Metaphorically

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Short-billed Dowitchers

We’ve had four weeks of perfect weather here on the west coast. Sunny, twenty-one degrees, enough breeze to keep the air fresh – it’s unnerving, like the year is stuck, like two tectonic plates binding, like something’s going to pop. Too dramatic? I blame it on Philip Kerr’s great Bernie Gunther mysteries. I’m reading one now. Following Bernie, I’m tempted throw similes around like a float rider tossing beads in a Mardi Gras parade. Anyway, the year isn’t stuck; shorebirds are passing through, juveniles mostly.

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Greater Yellowlegs

Greater Yellowlegs are back. A few weeks ago, I heard their rapid, three-syllable calls at night — weet-weet-weet – and now seven are working the shoreline, dashing about, heads bobbing. Black-bellied Plovers are in the area too; a large flock cruised past the Marina yesterday on their way to Discovery Island, clear, piping voices carrying far, even above the breeze and the chiming shrouds of moored sailboats.

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Black-bellied Plovers

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Short-billed Dowitcher

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Storm Sewer Bonanza!

Four young short-billed Dowitchers surprise me by landing near a storm sewer outlet a dozen feet from a busy walkway and begin probing for treats. Seems a bit stinky to me but they seem to like it. They’ve come from nesting grounds in Alaska or northern Alberta. If they came by way of the Interior Plateau, they’ve flown above the massive forest fires threatening Williams Lake, Hundred Mile and other Cariboo communities.

So, the migration has begun, with lots of sandpipers and plovers reported in the area. It’s going to get really hot here in a day or two. Makes me long for cool fall days and soggy birding – no, not really. A rainy night though, that might be nice – like an ice-cream sundae on a…no, like a bowl of cold strawberries after a…nope…aww, forget it.

 

 

Pigeons! Good grief!

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It’s a measure, perhaps, of how slow mid-summer birding has been for me that I offer up this post on pigeons. I don’t mean the sleek, pearl-grey Band-tailed Pigeons, those lovely forest birds, but ordinary Rock Doves. Not well liked generally, these ‘rats of the air’, but I’ve always had a fondness for them.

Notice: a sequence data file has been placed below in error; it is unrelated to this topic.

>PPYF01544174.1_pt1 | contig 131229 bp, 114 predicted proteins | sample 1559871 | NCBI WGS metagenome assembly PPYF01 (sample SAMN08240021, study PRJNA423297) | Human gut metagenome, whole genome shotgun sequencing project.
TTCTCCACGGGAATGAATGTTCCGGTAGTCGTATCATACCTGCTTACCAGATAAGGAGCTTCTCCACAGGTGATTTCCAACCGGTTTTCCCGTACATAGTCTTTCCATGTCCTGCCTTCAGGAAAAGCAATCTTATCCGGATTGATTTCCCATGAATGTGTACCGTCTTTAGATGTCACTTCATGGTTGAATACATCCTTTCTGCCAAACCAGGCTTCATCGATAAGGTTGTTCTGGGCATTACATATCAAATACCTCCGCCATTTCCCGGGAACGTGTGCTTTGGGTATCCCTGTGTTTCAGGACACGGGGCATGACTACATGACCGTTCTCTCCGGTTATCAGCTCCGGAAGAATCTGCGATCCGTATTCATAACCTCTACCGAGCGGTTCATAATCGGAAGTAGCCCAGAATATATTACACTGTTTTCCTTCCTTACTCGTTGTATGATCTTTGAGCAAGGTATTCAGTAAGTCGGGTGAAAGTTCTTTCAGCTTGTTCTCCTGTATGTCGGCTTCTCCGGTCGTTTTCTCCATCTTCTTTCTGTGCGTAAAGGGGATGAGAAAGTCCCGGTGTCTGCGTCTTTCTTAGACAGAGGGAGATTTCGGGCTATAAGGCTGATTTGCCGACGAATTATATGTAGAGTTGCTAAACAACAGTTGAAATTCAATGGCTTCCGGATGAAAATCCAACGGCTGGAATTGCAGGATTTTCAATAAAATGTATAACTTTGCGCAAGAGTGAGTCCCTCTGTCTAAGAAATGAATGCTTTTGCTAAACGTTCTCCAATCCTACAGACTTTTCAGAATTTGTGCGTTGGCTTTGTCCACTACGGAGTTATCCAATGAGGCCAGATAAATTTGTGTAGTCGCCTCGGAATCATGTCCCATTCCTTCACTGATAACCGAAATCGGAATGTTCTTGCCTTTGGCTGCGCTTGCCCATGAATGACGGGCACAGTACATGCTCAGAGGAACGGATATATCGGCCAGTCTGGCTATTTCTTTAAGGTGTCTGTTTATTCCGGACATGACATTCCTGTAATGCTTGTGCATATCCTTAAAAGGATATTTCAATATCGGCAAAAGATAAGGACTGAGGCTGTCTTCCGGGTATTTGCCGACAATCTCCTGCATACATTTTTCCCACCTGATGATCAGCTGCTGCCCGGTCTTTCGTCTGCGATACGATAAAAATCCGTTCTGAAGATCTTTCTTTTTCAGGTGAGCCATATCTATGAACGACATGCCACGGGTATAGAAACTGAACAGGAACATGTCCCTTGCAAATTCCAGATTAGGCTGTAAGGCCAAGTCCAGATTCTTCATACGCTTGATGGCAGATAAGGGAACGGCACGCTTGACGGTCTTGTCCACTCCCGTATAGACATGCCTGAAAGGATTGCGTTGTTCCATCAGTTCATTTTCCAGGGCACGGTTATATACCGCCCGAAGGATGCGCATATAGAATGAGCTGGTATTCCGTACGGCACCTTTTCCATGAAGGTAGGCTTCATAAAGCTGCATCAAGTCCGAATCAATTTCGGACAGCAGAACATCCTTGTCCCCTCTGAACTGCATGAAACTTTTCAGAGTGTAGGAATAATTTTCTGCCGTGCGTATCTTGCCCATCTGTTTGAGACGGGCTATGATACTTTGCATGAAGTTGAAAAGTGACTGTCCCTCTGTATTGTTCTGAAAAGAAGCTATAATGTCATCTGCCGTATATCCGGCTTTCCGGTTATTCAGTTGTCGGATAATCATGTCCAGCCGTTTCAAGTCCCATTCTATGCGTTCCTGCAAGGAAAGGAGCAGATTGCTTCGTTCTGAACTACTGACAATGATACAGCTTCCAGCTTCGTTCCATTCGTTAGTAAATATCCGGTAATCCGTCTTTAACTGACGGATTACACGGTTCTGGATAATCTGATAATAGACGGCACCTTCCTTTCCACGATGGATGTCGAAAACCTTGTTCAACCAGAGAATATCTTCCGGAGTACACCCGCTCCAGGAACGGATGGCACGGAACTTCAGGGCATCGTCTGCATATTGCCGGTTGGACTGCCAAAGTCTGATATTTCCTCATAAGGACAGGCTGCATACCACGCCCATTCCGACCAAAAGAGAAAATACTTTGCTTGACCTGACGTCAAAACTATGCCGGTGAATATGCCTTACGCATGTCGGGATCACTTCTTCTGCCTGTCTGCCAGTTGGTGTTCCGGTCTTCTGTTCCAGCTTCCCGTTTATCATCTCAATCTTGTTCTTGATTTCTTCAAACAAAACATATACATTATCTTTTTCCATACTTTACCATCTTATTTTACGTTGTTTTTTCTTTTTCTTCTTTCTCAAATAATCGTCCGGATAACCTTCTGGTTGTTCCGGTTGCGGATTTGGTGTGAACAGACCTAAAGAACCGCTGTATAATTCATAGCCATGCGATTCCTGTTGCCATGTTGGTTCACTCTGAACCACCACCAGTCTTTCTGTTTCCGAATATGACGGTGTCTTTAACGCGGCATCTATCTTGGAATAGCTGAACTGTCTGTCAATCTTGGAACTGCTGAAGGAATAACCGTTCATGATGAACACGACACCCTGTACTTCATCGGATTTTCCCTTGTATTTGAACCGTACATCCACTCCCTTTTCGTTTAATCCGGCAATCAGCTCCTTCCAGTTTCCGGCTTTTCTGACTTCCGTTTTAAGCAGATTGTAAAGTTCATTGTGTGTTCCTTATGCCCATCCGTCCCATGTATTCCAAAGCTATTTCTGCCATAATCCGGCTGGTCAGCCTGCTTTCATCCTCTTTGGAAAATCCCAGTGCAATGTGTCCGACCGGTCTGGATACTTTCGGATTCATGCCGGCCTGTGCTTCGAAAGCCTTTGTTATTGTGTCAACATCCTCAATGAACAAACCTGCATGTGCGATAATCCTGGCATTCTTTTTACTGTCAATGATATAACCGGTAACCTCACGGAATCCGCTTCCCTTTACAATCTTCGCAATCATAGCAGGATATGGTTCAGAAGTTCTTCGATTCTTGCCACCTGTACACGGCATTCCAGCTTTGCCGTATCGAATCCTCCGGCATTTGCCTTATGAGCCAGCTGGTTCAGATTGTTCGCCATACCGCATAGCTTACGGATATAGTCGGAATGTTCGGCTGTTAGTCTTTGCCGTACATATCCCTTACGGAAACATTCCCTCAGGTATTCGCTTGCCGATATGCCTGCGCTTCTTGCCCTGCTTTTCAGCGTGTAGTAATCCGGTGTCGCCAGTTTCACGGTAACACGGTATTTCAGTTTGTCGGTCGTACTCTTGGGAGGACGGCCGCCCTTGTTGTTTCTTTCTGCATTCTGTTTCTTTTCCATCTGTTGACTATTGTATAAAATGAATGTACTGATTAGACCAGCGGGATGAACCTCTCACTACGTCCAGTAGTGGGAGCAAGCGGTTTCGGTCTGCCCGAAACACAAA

I won’t bore you with stories of boyhood attempts to become a ‘pigeon fancier’, or of nabbing sleeping birds from under the eaves of the abandoned, towering old Coop with its rotten floors, or of the strange assortment of culled birds begged from real pigeon people, or of the beautiful red Homer, with its mighty chest and prominent cere, the one my friend Lloyd and I grabbed from off a downtown sidewalk. Gosh, that bird was something – a prince among pigeons. He stayed with us for a few days, ate our gleaned scratch grain, gathered his strength and then continued his journey home-at ninety miles an hour if he wanted to kick in the afterburners. Where home was, Lloyd and I never knew. We ought to have recorded his band number but twelve-year-olds often don’t think of these things until it’s too late.

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To make this more like a birding post, I mount a photographic expedition in support of it. I soon discover that there are really good-looking birds in most flocks. When I park out on Turkey Head, the locals descend, ready for a handout. They obviously don’t understand I’m here to do a photo essay, because I have to keep chasing them off the hood of my newly-washed car. It’s very disrespectful (Hey- I’m working here!).

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Begging for handouts, incidentally, doesn’t interrupt the mating process with Rock Doves. I’m not sure anything less than a Peregrine Falcon attack would accomplish that. The cooing and billing goes on through the year, which is why there are so many of these feathered ‘rats’ around the world. It’s not their fault. I watch a movie star among Rock Doves as he pouts his way from one female to another until he finally gets his way. He’s got it all going on!

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When a more promising car drives by, the flock lifts off, whirls around, performs some aerial acrobatics and, disappointed, re-descends near me. Pigeons are beautiful flyers, agile and swift, with those wing-tip clapping takeoffs. It’s worth watching pigeons fly; there aren’t many birds who do it better. See how they soar and turn, tumble and dive, flight feathers whistling. Wonderful! It’s those big chest muscles and the area and shape of the wing that does it.

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They’re relatively good parents too, think ‘pigeon milk’. In the bird world, only Penguins and Flamingos and members of the dove family make ‘milk’ for their offspring. I’ve never lost my love for these birds. Most of the snarky things people say about them could also be said about our own species, which doesn’t mean there’s no such thing as too many pigeons.

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So that’s it for the Rock Dove, my old pals. Nostalgia still drives me to visit to poultry barns at fall fairs, to check out Pouters, Fantails, Rollers and Tumblers at local shows, to listen to the music of  squawks, coos and peeps and the rustle of feathers, to breathe in the once familiar smells of scratch grain and straw. Other bird smells I try to ignore. I’m selective with with nostalgia. One has to be.

Powerline Birding

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The Olympics